Boris Johnson can’t afford to get his roadmap out of lockdown wrong – this is what he needs to include

For the plan to work, the whole of government needs to be aligned behind it and, perhaps most importantly, the chancellor Rishi Sunak also needs to be fully on board

Gemma Tetlow
Thursday 18 February 2021 19:40 GMT
Boris Johnson says lockdown will be eased in 'stages' - but refuses to give more details

Boris Johnson faces a crucial test next week when he is expected to set out his roadmap out of lockdown. Having mismanaged the attempts to roll back social and economic restrictions last year, the prime minister cannot afford to stumble again. Doing so, and risking a fourth lockdown, would be a serious failure of government.

Our new report sets out how Johnson’s government can optimise its strategy this time and what it needs to learn from past mistakes. The government is right to emphasise that data, not dates, should dictate its strategy. It should peg the easing of restrictions to clear metrics – cases, hospital admissions, vaccinations and the R number.

It must also set out what would necessitate a change in approach and ensure that it can adapt its strategy far quicker than it did last year. It must also be upfront with the public about its objectives, and why they have changed, and specify the level of risk it deems acceptable. The government needs to be realistic about the limitations of contact tracing, self-isolation and hotel quarantine, and ensure that its communications strategy continues to underpromise and overdeliver.

One of the crucial lessons from the mistakes made last year is that the whole of government needs to be aligned behind the plan to ensure that different strands of policy pull in the same direction. Perhaps most importantly, the chancellor needs to be fully on board.

The Treasury has the important task of managing the UK’s economic recovery as it emerges from lockdown, while ensuring economic policies support – and certainly do not undermine – the government’s ability to control the virus.

It is critical that the Treasury’s approach is aligned with that set out by the prime minister, as well as with the devolved nations who are considering their own approach to lockdown lifting, and that its economic policy decisions are tied to changes in the level of restrictions and prevalence of the virus rather than a rigid timetable.

During the two attempts last year to reinvigorate the economy – at the end of the summer and then again in the autumn – Rishi Sunak pursued policies that were mistimed or inconsistent with other government initiatives.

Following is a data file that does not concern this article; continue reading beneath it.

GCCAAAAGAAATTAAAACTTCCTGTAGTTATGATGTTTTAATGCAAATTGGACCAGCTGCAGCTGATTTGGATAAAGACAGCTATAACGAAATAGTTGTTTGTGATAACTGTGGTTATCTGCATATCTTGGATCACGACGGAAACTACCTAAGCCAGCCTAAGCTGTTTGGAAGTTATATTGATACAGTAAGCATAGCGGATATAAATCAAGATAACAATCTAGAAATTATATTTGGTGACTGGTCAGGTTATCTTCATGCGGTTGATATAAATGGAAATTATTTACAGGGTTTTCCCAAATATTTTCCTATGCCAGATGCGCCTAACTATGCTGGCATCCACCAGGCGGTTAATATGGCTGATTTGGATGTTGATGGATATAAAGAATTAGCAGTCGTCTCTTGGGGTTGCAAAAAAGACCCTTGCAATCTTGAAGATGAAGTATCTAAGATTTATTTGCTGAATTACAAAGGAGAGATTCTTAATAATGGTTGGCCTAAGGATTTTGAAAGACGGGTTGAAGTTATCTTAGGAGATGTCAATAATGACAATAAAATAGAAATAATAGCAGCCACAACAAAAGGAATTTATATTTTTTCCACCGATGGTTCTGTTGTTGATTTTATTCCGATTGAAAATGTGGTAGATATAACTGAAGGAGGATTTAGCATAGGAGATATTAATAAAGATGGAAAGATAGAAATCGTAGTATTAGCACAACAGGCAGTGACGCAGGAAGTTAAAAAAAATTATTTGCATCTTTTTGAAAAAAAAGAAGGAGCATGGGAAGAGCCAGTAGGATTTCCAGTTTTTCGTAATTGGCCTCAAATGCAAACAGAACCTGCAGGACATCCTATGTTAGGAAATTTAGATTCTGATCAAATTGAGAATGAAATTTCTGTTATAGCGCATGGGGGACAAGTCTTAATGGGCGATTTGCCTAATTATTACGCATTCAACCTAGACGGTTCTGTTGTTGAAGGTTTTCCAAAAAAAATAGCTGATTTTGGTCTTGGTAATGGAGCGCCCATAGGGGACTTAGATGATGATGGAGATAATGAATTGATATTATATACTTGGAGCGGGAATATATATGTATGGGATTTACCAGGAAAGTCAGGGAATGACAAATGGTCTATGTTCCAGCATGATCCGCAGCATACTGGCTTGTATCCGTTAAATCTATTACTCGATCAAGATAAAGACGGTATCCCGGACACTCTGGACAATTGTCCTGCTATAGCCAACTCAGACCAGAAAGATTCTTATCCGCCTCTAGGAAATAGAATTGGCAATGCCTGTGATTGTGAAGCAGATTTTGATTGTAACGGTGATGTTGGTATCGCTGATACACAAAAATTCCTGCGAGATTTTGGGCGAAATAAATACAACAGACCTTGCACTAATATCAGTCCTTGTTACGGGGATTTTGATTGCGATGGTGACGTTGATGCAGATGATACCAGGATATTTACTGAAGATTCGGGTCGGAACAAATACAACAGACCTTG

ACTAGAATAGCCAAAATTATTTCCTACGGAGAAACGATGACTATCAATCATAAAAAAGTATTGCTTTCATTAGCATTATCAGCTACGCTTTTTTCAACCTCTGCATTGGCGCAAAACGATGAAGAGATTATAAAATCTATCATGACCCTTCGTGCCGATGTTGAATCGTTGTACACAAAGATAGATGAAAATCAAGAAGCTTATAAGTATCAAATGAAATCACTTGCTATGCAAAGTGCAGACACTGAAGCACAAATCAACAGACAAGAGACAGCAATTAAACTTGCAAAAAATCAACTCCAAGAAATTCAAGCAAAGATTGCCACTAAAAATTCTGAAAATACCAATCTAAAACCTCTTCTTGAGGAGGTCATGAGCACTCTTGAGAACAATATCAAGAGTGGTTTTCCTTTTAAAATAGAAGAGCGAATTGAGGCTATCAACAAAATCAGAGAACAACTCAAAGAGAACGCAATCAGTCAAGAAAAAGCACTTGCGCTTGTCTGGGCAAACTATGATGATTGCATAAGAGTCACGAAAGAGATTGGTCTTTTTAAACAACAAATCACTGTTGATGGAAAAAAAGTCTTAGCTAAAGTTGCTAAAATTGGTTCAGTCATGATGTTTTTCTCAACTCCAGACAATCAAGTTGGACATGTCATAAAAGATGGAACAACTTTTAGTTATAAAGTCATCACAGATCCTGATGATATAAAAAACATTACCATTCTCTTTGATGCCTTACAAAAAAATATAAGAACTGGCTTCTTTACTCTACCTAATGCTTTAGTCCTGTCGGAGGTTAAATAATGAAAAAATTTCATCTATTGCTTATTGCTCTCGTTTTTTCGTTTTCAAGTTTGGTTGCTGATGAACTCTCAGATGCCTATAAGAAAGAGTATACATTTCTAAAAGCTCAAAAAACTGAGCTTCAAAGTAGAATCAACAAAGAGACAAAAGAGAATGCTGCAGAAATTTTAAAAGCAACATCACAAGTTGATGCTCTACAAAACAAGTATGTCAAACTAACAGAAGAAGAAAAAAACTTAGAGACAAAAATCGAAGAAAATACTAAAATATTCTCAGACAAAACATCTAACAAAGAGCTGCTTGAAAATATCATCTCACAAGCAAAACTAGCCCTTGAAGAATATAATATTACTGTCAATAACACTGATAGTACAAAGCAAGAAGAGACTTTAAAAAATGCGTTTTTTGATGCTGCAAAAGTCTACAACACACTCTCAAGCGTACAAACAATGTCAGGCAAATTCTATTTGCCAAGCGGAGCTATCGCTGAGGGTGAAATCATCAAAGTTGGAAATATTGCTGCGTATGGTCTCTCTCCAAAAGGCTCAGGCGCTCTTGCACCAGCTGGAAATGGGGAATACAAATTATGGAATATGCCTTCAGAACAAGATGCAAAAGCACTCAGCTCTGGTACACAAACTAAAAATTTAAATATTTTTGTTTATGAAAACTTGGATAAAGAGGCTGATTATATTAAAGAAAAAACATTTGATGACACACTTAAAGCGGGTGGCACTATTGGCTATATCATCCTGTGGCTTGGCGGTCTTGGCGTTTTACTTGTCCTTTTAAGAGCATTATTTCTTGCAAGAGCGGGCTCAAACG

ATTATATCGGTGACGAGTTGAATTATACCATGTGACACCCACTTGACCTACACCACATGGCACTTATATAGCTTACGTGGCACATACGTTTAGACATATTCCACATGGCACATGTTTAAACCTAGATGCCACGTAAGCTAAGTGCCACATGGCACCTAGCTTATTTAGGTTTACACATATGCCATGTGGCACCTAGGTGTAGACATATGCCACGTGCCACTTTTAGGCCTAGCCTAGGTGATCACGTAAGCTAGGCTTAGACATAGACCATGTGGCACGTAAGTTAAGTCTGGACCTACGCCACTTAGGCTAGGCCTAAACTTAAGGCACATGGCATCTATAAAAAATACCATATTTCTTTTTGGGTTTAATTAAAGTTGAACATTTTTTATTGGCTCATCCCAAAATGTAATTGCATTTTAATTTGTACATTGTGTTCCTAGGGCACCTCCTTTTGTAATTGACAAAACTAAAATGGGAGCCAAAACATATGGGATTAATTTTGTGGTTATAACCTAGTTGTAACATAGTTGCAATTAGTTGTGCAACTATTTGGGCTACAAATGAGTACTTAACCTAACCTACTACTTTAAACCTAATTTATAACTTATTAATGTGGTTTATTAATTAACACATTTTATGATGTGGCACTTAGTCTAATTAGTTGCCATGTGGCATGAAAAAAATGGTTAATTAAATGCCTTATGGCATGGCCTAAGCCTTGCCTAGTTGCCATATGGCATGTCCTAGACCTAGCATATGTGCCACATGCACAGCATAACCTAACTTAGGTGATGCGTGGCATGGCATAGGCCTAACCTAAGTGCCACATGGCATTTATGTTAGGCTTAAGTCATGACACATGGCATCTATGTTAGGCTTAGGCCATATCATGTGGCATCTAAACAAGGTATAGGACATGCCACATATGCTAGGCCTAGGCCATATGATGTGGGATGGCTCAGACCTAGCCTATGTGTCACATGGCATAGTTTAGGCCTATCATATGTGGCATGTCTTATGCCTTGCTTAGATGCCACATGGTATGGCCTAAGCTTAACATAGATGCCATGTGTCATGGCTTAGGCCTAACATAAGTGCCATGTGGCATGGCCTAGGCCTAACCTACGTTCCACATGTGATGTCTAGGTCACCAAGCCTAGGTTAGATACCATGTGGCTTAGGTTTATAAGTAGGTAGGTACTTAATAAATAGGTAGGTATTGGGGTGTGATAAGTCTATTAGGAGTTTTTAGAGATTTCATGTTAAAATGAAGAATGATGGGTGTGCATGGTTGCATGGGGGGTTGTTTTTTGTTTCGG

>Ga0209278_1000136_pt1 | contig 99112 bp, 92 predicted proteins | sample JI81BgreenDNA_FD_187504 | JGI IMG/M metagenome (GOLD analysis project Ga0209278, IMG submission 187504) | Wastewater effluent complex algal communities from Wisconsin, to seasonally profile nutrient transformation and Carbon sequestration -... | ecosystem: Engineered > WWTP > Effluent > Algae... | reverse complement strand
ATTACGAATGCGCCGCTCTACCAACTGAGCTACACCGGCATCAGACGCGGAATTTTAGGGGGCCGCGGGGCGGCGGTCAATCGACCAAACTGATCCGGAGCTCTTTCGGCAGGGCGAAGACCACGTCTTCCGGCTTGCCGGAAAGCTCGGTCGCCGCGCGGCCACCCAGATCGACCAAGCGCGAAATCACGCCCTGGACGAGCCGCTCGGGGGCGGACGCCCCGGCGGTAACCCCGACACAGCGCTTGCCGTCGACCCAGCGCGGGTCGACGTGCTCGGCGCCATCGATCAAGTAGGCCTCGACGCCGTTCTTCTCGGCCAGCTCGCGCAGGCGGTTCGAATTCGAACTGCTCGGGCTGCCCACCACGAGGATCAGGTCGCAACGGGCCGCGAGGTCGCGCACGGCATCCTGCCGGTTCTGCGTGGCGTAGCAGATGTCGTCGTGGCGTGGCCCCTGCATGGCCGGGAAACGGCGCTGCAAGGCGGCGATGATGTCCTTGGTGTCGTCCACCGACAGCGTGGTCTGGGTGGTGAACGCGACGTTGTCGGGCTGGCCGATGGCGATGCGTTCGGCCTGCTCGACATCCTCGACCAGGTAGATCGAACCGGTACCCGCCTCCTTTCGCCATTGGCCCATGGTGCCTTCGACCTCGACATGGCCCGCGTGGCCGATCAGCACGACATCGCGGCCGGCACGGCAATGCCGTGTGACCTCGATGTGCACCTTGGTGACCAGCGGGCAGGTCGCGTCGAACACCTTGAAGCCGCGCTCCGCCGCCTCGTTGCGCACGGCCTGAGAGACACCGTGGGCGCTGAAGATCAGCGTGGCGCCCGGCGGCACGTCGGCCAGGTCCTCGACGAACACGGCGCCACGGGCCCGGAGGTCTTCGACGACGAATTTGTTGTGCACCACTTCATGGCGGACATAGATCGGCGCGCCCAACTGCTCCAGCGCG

The Eat Out to Help Out scheme implemented last summer was inconsistent with the actions of other departments that were, at the time, planning on the basis that a second wave was a real possibility. The government’s leading epidemiologists were not consulted and one subsequently called it “epidemiologically illiterate” to subsidise indoor gatherings, where the risk of transmission was highest. The Treasury’s recent attempt to repair the reputation of Eat Out to Help Out, on the basis of dubious evidence, suggests it has not learned from its mistake.

In the autumn, the chancellor was again caught out by assuming that further public health restrictions would not be required. Sunak tried to start winding down the furlough scheme, focusing support only on “viable” jobs and encouraging other sectors of the economy to start adjusting. He was too slow to adapt his plans, continuing to hope a second lockdown would be avoided even as evidence mounted that the country was not on the path back to normality.

The Budget on 3 March needs to lay out plans for economic policy that are consistent with the prime minister’s roadmap, being clear how tax and spending measures will be used to support the economy as lockdown measures are eased. Failure to do so could undermine the whole plan. Considerable uncertainty remains about exactly when and how that will be possible.

The chancellor cannot expect to embark on an unwavering journey to economic recovery. If there is one lesson he, and indeed the whole of the government, should learn from 2020, it is that he needs to be willing and able to adapt as circumstances change.

Gemma Tetlow is chief economist for the Institute for Government

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